Google talked about using its knowledge graph to produce this information.  One can envision the knowledge graph maintaining, a unique identity for each entity in its collection, which will allow it to disambiguate entities with similar names (in the Semantic Web world, we call it as assigning a unique uri to each unique thing or entity). With the Hopkins query, we can also see that the knowledge graph is maintaining entity type information along with each entity (e.g. Person, City, University, Sports Team etc).  While folks at Google have tried to steer clear of the Semantic Web, one can draw parallels between the underlying principles on the Semantic Web and the ones used in constructing the Google knowledge graph.

AAAI Symposium on Open Government Knowledge, 4-6 Nov 2010, Arlington VA

November 2nd, 2011

If you are in the DC area this weekend and are interested in using Semantic Web technologies, you should come to the AAAI 2011 Fall Symposium on Open Government Knowledge: AI Opportunities and Challenges. It runs from Friday to Sunday midday at the he Westin Arlington Gateway in Arlington, Virginia.

Join us to meet the thought governmental and business leaders in US open government data activities, and discuss the challenges. The symposium features Friday (Nov 4) as governmental day with speakers on,, open gov data activities in NIH/NCI and NASA and Saturday (Nov 5) as R&D day with speakers from industry, including Google and Microsoft, as well international researchers.

This symposium will explore how AI technologies such as the Semantic Web, information extraction, statistical analysis and machine learning, can be used to make the valuable knowledge embedded in open government data more explicit, accessible and reusable.

See the OGK website for complete details.

Open Government Knowledge: AI Opportunities and Challenges (OGK2011)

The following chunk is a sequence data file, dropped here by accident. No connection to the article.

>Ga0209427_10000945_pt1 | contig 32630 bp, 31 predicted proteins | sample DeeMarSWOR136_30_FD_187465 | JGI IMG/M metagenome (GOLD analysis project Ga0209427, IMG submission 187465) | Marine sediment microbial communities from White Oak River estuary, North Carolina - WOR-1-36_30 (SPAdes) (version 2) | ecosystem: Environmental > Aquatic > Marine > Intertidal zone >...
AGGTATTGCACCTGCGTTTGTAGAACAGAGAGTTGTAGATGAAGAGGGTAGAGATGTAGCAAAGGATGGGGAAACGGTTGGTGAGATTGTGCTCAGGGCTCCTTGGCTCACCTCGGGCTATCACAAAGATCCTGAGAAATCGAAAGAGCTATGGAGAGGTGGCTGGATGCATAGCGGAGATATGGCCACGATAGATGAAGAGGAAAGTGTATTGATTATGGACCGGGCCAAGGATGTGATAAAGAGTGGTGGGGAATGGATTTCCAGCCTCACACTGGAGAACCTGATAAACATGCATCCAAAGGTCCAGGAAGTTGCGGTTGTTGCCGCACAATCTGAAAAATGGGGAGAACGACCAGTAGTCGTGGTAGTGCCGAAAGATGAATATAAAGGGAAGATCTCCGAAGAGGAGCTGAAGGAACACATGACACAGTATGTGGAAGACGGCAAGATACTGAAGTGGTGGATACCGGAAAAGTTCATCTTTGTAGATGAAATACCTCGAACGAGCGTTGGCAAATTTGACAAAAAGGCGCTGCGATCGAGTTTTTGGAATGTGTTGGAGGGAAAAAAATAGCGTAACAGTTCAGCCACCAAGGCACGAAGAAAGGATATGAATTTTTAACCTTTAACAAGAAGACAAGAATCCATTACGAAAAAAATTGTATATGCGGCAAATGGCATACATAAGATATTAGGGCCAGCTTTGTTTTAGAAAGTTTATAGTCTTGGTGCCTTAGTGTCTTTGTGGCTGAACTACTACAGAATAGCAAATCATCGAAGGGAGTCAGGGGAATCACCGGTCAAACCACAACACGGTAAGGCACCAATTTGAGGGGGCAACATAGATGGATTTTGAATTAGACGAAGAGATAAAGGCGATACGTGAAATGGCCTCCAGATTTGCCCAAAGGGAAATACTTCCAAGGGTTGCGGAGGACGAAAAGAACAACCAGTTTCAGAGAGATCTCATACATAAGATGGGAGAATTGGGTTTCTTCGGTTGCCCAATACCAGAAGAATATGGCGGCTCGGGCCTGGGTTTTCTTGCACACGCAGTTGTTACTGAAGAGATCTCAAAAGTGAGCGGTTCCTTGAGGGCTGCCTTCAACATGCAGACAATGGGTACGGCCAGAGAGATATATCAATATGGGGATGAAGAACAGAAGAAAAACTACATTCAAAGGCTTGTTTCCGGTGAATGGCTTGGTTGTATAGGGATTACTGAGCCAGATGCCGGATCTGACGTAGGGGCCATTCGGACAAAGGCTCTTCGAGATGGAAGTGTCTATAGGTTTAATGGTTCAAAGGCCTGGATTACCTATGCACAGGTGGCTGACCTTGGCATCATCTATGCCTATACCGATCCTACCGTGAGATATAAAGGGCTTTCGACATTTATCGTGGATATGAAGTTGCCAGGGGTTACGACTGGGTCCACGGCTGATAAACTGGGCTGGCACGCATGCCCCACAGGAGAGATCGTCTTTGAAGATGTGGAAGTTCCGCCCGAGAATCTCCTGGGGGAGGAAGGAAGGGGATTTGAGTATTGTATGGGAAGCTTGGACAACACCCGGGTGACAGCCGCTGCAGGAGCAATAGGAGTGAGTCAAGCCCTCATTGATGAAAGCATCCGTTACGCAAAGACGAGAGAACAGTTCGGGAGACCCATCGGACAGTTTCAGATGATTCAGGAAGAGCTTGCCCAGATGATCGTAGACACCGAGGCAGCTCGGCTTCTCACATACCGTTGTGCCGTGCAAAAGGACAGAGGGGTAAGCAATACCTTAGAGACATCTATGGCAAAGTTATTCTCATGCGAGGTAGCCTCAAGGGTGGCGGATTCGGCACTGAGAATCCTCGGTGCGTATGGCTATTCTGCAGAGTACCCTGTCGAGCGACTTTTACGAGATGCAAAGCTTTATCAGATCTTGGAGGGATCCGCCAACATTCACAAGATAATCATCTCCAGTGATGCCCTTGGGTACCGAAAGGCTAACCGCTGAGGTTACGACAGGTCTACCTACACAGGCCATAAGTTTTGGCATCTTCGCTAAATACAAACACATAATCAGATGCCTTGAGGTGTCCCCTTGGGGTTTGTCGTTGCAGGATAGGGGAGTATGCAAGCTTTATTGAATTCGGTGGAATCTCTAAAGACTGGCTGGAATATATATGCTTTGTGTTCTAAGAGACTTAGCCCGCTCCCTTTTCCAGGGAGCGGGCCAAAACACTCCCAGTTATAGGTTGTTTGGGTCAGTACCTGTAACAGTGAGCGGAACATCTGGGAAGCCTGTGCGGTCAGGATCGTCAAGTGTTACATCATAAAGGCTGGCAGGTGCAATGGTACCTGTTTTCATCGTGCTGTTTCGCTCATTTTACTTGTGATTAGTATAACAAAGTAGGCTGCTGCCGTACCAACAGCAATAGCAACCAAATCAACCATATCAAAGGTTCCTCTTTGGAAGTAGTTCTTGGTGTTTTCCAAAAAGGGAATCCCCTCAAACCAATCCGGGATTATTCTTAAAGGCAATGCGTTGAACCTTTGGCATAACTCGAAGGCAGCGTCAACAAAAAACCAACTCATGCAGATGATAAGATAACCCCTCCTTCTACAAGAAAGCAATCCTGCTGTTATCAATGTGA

March 29th, 2011

The 2011 AAAI Fall Symposium on Open Government Knowledge: AI Opportunities and Challenges (OGK2011) seeks papers on all aspects of publishing public government data as reusable knowledge on the Web. Both long papers presenting research results and shorter papers describing late breaking work, outlining implemented systems, identifying new research challenges, or articulating a position are invited. Submissions are due by June 3, notifications will be sent by July 15, and the final camera-ready copy must be provided by September 9.

Websites like, and aim to improve government transparency, increase accountability, and encourage public participation by publishing public government data online. Although this data has been used for some intriguing applications, it is difficult for citizens to understand and use. This symposium will explore how AI technologies such as the Semantic Web, information extraction, statistical analysis and machine learning can be used to make the knowledge embedded in the data more explicit, accessible and reusable. The symposium’s location of Washington, DC will facilitate the participation of U.S. federal government agency members and enable interchange between researchers and practitioners. We also expect attendance of international open government data players from e.g. UK and Australia.